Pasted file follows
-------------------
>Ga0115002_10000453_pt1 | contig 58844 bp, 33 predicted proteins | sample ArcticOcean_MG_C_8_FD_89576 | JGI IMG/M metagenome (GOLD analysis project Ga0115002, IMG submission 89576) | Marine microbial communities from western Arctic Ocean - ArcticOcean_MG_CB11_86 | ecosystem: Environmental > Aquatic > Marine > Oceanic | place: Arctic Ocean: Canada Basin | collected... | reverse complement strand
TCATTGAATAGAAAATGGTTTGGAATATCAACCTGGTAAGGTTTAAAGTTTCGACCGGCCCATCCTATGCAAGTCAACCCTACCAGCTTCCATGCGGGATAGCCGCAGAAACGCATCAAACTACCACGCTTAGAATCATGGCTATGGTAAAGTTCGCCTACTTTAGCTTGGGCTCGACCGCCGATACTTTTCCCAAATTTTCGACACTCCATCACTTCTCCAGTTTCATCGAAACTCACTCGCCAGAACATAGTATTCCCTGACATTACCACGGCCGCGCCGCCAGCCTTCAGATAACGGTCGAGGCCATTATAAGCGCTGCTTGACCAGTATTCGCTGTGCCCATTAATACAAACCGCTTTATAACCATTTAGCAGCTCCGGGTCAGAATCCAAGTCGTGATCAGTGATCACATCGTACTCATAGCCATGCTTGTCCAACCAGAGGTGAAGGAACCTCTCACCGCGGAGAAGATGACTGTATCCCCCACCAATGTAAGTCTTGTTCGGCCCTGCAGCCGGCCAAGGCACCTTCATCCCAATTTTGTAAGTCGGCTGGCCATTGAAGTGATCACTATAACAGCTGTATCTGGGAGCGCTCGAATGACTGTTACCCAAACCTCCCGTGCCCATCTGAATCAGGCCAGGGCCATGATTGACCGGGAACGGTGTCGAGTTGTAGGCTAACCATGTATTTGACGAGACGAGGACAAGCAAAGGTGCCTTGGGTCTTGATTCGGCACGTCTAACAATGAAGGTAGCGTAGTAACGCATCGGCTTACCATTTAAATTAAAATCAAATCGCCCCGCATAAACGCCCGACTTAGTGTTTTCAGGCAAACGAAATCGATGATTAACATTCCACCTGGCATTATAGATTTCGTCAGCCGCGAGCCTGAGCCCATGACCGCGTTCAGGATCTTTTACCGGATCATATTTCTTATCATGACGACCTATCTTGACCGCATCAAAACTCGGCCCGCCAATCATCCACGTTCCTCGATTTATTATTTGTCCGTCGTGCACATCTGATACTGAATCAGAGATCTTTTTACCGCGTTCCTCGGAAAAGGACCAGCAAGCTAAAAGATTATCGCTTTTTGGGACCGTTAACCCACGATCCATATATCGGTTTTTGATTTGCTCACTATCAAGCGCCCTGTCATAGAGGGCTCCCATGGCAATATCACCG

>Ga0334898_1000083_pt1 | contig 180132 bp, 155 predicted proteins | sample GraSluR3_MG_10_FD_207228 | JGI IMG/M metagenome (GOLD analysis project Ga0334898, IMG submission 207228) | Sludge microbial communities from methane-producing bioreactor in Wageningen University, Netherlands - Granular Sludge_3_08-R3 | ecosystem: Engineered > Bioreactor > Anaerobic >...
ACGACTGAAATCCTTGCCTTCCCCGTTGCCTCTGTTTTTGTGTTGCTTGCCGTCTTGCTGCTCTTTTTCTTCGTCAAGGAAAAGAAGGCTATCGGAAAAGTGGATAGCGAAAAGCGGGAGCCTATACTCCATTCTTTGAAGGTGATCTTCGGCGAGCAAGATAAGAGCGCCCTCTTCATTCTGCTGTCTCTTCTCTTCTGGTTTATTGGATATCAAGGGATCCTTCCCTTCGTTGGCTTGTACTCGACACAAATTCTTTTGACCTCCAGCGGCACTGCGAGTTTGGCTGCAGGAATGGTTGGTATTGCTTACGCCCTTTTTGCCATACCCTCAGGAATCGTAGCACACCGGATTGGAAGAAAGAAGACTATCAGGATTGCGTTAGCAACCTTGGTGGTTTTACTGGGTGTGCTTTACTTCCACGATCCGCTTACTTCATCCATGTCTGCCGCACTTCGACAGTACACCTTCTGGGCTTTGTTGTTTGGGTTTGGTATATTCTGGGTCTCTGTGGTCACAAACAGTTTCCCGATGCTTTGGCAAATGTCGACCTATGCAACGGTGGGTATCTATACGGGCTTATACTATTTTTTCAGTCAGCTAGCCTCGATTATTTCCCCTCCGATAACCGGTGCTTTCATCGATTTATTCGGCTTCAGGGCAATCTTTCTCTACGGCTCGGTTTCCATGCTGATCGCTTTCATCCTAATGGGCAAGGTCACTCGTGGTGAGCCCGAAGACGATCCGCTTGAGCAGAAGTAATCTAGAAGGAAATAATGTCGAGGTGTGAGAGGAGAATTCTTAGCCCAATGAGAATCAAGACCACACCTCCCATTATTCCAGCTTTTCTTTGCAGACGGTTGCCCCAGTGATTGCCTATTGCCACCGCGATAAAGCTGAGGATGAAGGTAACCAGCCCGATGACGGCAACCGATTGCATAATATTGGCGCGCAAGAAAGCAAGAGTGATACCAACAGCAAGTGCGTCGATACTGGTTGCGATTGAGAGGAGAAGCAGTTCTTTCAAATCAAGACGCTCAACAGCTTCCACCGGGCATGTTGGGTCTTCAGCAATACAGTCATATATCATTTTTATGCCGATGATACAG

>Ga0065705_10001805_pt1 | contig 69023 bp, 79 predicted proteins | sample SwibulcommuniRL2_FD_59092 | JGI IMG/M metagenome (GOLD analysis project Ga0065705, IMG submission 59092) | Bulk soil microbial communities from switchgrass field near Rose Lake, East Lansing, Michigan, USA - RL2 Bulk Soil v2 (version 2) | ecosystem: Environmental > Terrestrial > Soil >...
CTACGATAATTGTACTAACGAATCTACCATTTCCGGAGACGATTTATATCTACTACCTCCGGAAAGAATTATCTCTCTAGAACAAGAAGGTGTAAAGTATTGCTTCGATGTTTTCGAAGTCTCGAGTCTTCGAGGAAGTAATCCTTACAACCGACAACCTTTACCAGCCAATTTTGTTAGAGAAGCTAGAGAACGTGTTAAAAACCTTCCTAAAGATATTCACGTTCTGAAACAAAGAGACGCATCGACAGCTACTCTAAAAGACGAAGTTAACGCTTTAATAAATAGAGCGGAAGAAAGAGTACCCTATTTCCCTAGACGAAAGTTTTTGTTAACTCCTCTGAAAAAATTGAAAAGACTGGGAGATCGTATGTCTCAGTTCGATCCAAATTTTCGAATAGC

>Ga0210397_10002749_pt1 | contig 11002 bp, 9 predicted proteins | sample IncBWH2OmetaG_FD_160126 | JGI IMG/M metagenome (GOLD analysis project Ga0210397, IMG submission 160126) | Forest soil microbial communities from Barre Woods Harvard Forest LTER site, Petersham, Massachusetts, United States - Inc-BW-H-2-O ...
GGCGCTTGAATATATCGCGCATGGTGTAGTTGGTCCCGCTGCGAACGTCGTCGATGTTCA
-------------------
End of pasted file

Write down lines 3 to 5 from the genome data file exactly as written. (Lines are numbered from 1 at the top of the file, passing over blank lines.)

>Ga0334898_1000083_pt1 | contig 180132 bp, 155 predicted proteins | sample GraSluR3_MG_10_FD_207228 | JGI IMG/M metagenome (GOLD analysis project Ga0334898, IMG submission 207228) | Sludge microbial communities from methane-producing bioreactor in Wageningen University, Netherlands - Granular Sludge_3_08-R3 | ecosystem: Engineered > Bioreactor > Anaerobic >...
ACGACTGAAATCCTTGCCTTCCCCGTTGCCTCTGTTTTTGTGTTGCTTGCCGTCTTGCTGCTCTTTTTCTTCGTCAAGGAAAAGAAGGCTATCGGAAAAGTGGATAGCGAAAAGCGGGAGCCTATACTCCATTCTTTGAAGGTGATCTTCGGCGAGCAAGATAAGAGCGCCCTCTTCATTCTGCTGTCTCTTCTCTTCTGGTTTATTGGATATCAAGGGATCCTTCCCTTCGTTGGCTTGTACTCGACACAAATTCTTTTGACCTCCAGCGGCACTGCGAGTTTGGCTGCAGGAATGGTTGGTATTGCTTACGCCCTTTTTGCCATACCCTCAGGAATCGTAGCACACCGGATTGGAAGAAAGAAGACTATCAGGATTGCGTTAGCAACCTTGGTGGTTTTACTGGGTGTGCTTTACTTCCACGATCCGCTTACTTCATCCATGTCTGCCGCACTTCGACAGTACACCTTCTGGGCTTTGTTGTTTGGGTTTGGTATATTCTGGGTCTCTGTGGTCACAAACAGTTTCCCGATGCTTTGGCAAATGTCGACCTATGCAACGGTGGGTATCTATACGGGCTTATACTATTTTTTCAGTCAGCTAGCCTCGATTATTTCCCCTCCGATAACCGGTGCTTTCATCGATTTATTCGGCTTCAGGGCAATCTTTCTCTACGGCTCGGTTTCCATGCTGATCGCTTTCATCCTAATGGGCAAGGTCACTCGTGGTGAGCCCGAAGACGATCCGCTTGAGCAGAAGTAATCTAGAAGGAAATAATGTCGAGGTGTGAGAGGAGAATTCTTAGCCCAATGAGAATCAAGACCACACCTCCCATTATTCCAGCTTTTCTTTGCAGACGGTTGCCCCAGTGATTGCCTATTGCCACCGCGATAAAGCTGAGGATGAAGGTAACCAGCCCGATGACGGCAACCGATTGCATAATATTGGCGCGCAAGAAAGCAAGAGTGATACCAACAGCAAGTGCGTCGATACTGGTTGCGATTGAGAGGAGAAGCAGTTCTTTCAAATCAAGACGCTCAACAGCTTCCACCGGGCATGTTGGGTCTTCAGCAATACAGTCATATATCATTTTTATGCCGATGATACAG

>Ga0065705_10001805_pt1 | contig 69023 bp, 79 predicted proteins | sample SwibulcommuniRL2_FD_59092 | JGI IMG/M metagenome (GOLD analysis project Ga0065705, IMG submission 59092) | Bulk soil microbial communities from switchgrass field near Rose Lake, East Lansing, Michigan, USA - RL2 Bulk Soil v2 (version 2) | ecosystem: Environmental > Terrestrial > Soil >...